Certolizumab pegol

What is certolizumab pegol?

Certolizumab pegol is an anti-TNF drug. It helps prevent your condition causing damage to your body. It does this by blocking the action of chemicals in your body that can cause pain and swelling in joints.

In autoimmune conditions the immune system, which normally protects us from infection and illness, starts to attack healthy parts of the body.

In rheumatoid arthritis and some other conditions, too much of a protein called TNF is produced in the body. This causes inflammation, pain and damage to your joints. Anti-TNF drugs such as certolizumab pegol block TNF and reduce this inflammation.

If certolizumab pegol works for you, your symptoms should start to improve 6–12 weeks after you start taking it.

Certolizumab pegol can be prescribed by a consultant rheumatologist for:

Who can take certolizumab pegol?

There are guidelines to help doctors decide who the drug is suitable for, depending on what condition people have and how serious it is. Certolizumab pegol is often given with another drug called methotrexate.

Certolizumab pegol won’t be started if:

  • your condition isn’t active
  • you haven’t tried other treatments for your condition first
  • you have an infection.

Before you start certolizumab pegol, doctors sometimes use a scoring system to assess how many of your joints are painful or swollen and how it makes you feel. This helps them work out how active your condition is.

You’ll also need blood tests before treatment to see whether the drug is suitable for you.

Your doctor may decide not to prescribe certolizumab pegol if you’ve had:

  • repeated or serious infections
  • multiple sclerosis (MS)
  • a serious heart condition
  • a serious lung condition.

There’s no good evidence that using certolizumab pegol to control your immune system increases your risk of cancer. Even so, if you’ve had cancer before, you should always let your clinical team know in case this affects decisions about your treatment.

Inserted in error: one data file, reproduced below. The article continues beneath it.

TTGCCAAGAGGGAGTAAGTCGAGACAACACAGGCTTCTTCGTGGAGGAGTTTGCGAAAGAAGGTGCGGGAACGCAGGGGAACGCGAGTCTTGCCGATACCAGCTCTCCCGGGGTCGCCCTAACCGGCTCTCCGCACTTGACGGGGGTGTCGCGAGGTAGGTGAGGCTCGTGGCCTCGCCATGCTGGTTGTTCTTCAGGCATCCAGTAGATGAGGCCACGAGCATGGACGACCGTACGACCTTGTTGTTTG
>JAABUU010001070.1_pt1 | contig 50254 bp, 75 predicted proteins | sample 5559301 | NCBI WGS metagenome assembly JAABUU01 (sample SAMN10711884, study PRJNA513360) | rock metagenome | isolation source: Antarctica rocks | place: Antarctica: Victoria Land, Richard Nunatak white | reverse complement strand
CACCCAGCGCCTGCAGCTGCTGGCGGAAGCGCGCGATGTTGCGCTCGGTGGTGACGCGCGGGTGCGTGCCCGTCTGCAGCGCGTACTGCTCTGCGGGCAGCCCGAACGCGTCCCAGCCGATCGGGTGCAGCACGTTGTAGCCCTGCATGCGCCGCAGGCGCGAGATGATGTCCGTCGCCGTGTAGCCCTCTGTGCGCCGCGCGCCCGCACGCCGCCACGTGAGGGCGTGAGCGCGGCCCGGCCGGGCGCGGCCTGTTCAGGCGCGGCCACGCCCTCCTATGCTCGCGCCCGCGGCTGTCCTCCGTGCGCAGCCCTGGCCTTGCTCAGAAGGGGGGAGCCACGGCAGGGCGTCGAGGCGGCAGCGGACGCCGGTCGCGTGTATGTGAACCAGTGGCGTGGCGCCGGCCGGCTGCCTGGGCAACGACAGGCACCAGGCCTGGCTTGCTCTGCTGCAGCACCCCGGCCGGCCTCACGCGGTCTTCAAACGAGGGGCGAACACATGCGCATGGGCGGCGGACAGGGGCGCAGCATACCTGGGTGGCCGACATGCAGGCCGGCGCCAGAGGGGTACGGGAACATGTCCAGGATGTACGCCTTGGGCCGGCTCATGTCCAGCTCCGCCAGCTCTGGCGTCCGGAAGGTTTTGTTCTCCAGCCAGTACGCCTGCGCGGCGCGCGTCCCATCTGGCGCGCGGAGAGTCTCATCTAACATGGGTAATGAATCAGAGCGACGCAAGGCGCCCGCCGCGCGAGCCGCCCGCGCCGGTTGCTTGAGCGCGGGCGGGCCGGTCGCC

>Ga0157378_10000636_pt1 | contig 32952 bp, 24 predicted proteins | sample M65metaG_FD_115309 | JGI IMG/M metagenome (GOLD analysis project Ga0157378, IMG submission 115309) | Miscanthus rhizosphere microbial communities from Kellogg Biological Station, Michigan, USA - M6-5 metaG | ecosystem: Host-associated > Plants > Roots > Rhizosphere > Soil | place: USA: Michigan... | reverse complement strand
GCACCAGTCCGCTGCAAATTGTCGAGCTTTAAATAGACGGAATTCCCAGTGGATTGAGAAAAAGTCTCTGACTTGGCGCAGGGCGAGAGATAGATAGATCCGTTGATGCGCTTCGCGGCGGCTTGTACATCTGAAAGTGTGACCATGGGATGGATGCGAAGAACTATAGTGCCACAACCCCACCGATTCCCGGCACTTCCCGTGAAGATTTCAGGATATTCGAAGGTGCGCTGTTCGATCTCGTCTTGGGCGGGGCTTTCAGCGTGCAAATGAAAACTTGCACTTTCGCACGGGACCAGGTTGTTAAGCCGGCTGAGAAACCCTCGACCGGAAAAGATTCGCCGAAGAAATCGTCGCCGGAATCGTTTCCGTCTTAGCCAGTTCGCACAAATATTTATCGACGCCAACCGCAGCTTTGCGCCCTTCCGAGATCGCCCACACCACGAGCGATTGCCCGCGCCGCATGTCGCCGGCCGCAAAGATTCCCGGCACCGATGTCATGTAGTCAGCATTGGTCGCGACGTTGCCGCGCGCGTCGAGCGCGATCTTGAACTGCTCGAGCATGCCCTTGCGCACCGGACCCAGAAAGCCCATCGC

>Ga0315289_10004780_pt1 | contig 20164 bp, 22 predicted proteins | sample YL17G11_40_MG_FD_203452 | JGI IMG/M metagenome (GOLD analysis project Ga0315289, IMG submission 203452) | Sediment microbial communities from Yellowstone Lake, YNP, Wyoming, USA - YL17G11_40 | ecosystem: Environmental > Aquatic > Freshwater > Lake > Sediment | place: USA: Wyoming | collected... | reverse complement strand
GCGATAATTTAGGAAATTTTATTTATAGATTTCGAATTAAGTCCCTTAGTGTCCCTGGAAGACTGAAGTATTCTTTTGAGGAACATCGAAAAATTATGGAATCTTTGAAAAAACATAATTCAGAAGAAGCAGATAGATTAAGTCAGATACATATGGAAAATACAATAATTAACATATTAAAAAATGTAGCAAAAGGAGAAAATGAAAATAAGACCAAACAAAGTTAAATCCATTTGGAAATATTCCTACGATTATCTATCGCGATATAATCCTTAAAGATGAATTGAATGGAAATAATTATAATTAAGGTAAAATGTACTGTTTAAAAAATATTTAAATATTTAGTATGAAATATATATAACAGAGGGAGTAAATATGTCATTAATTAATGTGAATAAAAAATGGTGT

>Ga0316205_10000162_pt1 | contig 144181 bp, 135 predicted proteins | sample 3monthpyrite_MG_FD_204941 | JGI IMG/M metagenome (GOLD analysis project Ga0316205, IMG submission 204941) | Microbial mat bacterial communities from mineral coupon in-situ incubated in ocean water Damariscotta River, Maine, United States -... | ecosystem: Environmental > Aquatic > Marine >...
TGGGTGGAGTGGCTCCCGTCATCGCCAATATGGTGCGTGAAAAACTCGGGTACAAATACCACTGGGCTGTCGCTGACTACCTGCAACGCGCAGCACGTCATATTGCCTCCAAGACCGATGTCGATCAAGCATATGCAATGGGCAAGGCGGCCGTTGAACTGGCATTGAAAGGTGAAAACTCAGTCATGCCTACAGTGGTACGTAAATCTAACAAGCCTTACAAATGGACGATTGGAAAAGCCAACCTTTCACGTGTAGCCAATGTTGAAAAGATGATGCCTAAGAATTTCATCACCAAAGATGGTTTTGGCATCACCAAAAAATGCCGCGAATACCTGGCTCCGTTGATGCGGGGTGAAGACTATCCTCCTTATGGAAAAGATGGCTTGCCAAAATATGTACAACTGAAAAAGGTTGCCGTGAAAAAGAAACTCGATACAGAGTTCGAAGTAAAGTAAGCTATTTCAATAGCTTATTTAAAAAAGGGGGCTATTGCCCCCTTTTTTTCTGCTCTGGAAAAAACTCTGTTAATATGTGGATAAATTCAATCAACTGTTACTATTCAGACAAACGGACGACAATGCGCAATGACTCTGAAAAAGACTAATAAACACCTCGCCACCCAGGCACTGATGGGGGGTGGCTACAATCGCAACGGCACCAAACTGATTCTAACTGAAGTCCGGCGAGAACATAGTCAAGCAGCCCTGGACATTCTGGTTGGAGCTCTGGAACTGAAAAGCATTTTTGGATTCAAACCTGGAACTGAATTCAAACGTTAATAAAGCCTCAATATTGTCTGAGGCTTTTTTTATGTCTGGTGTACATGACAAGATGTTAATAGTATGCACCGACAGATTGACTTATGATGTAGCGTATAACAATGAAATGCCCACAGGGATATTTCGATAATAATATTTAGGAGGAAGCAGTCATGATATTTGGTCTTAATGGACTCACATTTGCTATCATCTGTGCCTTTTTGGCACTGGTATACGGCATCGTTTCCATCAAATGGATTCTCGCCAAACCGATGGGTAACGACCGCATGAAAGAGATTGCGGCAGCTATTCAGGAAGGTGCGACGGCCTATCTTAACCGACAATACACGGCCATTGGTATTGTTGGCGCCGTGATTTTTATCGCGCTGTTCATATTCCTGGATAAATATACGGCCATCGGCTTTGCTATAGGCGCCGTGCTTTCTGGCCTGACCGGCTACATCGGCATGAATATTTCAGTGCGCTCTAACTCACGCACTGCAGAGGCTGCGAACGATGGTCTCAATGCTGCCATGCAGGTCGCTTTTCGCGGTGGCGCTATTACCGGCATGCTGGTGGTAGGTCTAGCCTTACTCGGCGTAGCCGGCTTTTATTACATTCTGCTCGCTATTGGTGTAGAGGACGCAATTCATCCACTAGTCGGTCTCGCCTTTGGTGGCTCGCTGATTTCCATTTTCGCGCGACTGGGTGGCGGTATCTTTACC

Before starting certolizumab pegol you’ll have a chest x-ray and blood tests to check if you’ve ever been exposed to the condition tuberculosis (TB).

Even if you don’t have symptoms, the bacteria that cause TB may still be present in the body and you may need treatment before starting certolizumab pegol to reduce the risk of the infection coming back.

If you have HIV, this should be well controlled before starting certolizumab pegol. Your HIV specialist should be involved in discussions about whether you should have this drug. If you are in an at-risk group for HIV, your rheumatology team should test you for HIV before your start treatment with certolizumab pegol.

You’ll also be checked for previous hepatitis infection, as certolizumab pegol may increase the risk of hepatitis becoming active again.

You’ll need further blood tests while you’re on certolizumab pegol to check how well it is treating your condition.

How is it taken?

Certolizumab pegol is taken as an injection under the skin, this is known as a subcutaneous injection. The drug will be in a pre-filled syringe or pen. You, your partner, or another family member can learn to give the injections at home.

Certolizumab pegol is prescribed under the brand name Cimzia.

Because it’s a long-term treatment, it’s important to keep taking certolizumab pegol even if it doesn’t seem to be working at first, unless you have severe side effects. It’s also important to keep taking it when your symptoms improve, as this will help to keep your condition under control.

If you forget a dose of certolizumab pegol, take the next dose as soon as you remember. Then continue according to your original schedule.

Side-effects and risks

The most common side effects are reactions at the injection site such as redness, swelling or pain, but these aren’t usually serious. Regularly changing the injection site will help reduce the chances of this happening.

Because certolizumab pegol affects the immune system, it can make you more likely to pick up infections. It can also make them harder to spot.

Tell your doctor or rheumatology nurse straight away if you develop any signs of infection such as:

  • a sore throat
  • a fever
  • coughing up green phlegm
  • diarrhoea
  • any other new symptoms that concern you.

While you’re taking certolizumab pegol, you should have regular blood tests – usually every 3–6 months – to check that you’re still responding well to the drug and that it’s not causing any other problems.

You should contact your doctor if you develop chickenpox or shingles, or come into contact with someone who has chickenpox or shingles. These illnesses can be more severe if you’re on certolizumab pegol. You may need antiviral treatment, and the drug may be stopped until you’re better.

Rarely, people may experience an allergic reaction to certolizumab pegol. Contact your healthcare team if you think this may be happening. If the reaction is severe the drug will have to be stopped.